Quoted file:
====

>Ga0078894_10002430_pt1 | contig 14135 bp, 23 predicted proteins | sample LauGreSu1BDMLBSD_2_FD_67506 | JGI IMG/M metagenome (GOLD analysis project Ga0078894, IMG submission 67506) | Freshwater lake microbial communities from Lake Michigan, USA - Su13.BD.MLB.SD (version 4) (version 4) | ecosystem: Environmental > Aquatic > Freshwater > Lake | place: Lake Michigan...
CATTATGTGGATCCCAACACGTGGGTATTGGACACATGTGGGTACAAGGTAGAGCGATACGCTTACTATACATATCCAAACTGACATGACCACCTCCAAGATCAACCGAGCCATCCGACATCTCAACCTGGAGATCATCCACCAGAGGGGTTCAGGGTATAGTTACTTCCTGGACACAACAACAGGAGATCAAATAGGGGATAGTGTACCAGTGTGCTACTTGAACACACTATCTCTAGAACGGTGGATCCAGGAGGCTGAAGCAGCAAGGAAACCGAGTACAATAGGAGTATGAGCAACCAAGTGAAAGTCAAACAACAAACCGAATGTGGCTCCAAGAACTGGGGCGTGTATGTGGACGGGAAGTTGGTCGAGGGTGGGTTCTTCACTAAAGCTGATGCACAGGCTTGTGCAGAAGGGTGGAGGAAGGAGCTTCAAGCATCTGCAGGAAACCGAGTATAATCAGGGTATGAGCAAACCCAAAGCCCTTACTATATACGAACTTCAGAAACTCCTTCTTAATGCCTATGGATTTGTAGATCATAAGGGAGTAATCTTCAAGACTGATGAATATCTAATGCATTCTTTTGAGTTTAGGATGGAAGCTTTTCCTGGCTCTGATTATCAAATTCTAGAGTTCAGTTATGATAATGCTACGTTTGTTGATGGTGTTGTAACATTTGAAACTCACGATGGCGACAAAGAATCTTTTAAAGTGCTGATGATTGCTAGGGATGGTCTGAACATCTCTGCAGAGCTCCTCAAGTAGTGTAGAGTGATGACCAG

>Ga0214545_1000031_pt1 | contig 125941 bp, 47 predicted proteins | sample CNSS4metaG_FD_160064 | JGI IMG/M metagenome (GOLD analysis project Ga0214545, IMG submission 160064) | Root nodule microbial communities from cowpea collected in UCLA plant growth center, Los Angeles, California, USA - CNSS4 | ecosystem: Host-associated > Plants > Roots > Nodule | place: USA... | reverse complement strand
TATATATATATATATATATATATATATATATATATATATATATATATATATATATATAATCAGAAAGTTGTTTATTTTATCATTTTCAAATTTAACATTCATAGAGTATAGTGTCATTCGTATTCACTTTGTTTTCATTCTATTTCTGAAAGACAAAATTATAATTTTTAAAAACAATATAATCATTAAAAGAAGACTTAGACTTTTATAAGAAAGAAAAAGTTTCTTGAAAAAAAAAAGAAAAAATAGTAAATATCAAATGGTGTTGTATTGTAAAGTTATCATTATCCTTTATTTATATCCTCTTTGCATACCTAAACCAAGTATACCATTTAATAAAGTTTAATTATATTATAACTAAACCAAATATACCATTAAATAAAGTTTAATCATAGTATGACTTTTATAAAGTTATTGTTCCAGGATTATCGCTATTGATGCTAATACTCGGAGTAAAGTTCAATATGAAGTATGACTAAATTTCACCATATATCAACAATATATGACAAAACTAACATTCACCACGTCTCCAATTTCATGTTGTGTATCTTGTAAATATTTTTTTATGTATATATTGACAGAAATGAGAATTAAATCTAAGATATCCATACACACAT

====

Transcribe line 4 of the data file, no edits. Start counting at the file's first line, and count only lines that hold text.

TATATATATATATATATATATATATATATATATATATATATATATATATATATATATAATCAGAAAGTTGTTTATTTTATCATTTTCAAATTTAACATTCATAGAGTATAGTGTCATTCGTATTCACTTTGTTTTCATTCTATTTCTGAAAGACAAAATTATAATTTTTAAAAACAATATAATCATTAAAAGAAGACTTAGACTTTTATAAGAAAGAAAAAGTTTCTTGAAAAAAAAAAGAAAAAATAGTAAATATCAAATGGTGTTGTATTGTAAAGTTATCATTATCCTTTATTTATATCCTCTTTGCATACCTAAACCAAGTATACCATTTAATAAAGTTTAATTATATTATAACTAAACCAAATATACCATTAAATAAAGTTTAATCATAGTATGACTTTTATAAAGTTATTGTTCCAGGATTATCGCTATTGATGCTAATACTCGGAGTAAAGTTCAATATGAAGTATGACTAAATTTCACCATATATCAACAATATATGACAAAACTAACATTCACCACGTCTCCAATTTCATGTTGTGTATCTTGTAAATATTTTTTTATGTATATATTGACAGAAATGAGAATTAAATCTAAGATATCCATACACACAT